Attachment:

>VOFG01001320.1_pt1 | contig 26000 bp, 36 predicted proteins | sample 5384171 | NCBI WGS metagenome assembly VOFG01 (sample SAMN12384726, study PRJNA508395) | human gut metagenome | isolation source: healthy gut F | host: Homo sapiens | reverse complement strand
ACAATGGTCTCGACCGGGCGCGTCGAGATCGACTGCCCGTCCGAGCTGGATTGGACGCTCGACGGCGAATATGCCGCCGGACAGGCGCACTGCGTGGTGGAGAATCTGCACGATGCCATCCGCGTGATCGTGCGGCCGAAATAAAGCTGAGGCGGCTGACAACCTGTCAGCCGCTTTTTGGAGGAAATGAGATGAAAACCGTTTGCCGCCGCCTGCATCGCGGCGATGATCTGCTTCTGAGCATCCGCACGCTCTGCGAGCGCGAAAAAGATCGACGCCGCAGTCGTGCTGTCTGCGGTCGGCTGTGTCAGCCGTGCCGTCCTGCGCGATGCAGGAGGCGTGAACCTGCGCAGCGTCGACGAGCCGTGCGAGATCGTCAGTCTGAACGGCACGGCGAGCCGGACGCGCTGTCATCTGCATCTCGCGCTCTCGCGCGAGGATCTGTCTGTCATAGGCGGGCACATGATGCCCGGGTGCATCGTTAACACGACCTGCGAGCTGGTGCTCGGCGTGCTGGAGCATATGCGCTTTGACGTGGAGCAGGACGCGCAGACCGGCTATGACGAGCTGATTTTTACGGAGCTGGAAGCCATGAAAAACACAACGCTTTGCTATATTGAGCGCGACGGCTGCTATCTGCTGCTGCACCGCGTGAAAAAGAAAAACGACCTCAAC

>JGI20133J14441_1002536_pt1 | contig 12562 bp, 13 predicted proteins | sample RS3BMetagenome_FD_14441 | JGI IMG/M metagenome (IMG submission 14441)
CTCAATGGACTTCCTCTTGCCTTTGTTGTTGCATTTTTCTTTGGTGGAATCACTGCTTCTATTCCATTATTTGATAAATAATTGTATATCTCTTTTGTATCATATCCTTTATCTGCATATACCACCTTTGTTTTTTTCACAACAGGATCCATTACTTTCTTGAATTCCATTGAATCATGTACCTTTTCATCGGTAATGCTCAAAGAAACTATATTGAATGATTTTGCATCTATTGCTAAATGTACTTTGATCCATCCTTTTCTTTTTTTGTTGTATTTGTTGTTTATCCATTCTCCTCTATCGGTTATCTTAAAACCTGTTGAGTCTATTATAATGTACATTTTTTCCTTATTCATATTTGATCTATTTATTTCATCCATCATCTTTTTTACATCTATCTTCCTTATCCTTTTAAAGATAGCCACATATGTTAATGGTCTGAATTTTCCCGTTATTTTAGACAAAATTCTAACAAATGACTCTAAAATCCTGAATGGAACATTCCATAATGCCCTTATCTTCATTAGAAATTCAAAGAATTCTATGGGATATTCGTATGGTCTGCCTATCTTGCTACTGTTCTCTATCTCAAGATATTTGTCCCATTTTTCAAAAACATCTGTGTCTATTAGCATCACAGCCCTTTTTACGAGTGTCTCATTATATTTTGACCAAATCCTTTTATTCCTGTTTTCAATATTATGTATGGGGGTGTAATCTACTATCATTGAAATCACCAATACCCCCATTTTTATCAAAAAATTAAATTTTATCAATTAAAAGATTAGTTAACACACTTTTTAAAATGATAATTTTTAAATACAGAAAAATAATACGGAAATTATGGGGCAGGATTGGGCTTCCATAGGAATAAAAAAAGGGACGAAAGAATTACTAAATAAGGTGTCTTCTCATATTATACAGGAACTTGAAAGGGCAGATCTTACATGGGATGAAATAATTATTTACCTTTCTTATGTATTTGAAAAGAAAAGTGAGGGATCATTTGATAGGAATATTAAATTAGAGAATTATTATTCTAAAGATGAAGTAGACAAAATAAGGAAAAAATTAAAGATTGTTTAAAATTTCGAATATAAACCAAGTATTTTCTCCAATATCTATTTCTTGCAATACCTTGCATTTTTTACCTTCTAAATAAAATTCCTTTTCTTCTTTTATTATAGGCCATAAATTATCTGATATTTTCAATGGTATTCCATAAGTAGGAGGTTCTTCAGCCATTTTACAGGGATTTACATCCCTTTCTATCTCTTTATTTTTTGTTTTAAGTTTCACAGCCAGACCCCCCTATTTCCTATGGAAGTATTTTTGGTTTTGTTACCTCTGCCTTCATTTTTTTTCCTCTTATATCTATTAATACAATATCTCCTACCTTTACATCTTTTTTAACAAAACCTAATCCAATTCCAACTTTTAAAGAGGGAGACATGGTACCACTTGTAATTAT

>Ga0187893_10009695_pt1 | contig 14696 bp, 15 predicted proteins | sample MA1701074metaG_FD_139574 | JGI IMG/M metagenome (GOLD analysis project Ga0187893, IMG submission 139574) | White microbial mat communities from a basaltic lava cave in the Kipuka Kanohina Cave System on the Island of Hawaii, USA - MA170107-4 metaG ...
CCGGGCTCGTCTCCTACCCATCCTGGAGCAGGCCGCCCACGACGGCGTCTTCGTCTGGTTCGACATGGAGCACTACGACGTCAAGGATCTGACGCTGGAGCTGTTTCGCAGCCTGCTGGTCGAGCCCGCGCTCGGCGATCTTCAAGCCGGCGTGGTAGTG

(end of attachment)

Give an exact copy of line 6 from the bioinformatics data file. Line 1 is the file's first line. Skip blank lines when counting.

CCGGGCTCGTCTCCTACCCATCCTGGAGCAGGCCGCCCACGACGGCGTCTTCGTCTGGTTCGACATGGAGCACTACGACGTCAAGGATCTGACGCTGGAGCTGTTTCGCAGCCTGCTGGTCGAGCCCGCGCTCGGCGATCTTCAAGCCGGCGTGGTAGTG